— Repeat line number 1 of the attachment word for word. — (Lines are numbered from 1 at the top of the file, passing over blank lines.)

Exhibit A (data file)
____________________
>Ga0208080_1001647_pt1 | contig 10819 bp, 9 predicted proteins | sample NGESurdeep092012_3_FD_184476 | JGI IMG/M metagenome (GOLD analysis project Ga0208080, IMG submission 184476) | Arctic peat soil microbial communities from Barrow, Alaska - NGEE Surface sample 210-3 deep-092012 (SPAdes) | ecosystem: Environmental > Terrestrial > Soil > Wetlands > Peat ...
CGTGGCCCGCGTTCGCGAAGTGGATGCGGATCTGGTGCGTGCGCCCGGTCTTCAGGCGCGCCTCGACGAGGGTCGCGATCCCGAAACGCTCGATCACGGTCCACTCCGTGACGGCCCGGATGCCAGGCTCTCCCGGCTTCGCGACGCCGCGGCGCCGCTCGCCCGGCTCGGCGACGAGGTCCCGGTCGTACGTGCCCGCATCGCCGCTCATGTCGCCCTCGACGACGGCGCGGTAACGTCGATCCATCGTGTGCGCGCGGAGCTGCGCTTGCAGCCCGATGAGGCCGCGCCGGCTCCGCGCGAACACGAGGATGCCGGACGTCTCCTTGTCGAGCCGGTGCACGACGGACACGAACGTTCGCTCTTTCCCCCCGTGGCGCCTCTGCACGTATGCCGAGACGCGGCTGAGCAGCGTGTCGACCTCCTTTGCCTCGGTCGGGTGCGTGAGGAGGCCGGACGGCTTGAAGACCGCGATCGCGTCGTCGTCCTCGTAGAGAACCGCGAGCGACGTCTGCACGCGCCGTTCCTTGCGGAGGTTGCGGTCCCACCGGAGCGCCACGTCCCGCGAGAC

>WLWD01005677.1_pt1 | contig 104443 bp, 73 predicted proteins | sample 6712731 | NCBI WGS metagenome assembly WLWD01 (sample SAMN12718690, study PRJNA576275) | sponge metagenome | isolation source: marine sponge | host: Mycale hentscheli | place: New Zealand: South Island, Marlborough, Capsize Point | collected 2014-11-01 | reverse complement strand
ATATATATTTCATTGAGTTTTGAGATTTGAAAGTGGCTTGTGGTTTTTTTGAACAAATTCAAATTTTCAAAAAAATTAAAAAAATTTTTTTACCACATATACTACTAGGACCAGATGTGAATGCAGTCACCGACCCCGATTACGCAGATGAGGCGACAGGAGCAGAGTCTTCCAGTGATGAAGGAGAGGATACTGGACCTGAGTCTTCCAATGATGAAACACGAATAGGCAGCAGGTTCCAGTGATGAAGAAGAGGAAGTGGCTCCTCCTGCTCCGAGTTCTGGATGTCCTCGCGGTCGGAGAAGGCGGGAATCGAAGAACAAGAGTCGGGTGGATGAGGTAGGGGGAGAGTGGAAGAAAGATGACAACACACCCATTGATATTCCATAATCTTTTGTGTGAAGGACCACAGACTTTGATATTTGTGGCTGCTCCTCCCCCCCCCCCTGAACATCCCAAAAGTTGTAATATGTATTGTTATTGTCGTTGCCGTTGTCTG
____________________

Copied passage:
>Ga0208080_1001647_pt1 | contig 10819 bp, 9 predicted proteins | sample NGESurdeep092012_3_FD_184476 | JGI IMG/M metagenome (GOLD analysis project Ga0208080, IMG submission 184476) | Arctic peat soil microbial communities from Barrow, Alaska - NGEE Surface sample 210-3 deep-092012 (SPAdes) | ecosystem: Environmental > Terrestrial > Soil > Wetlands > Peat ...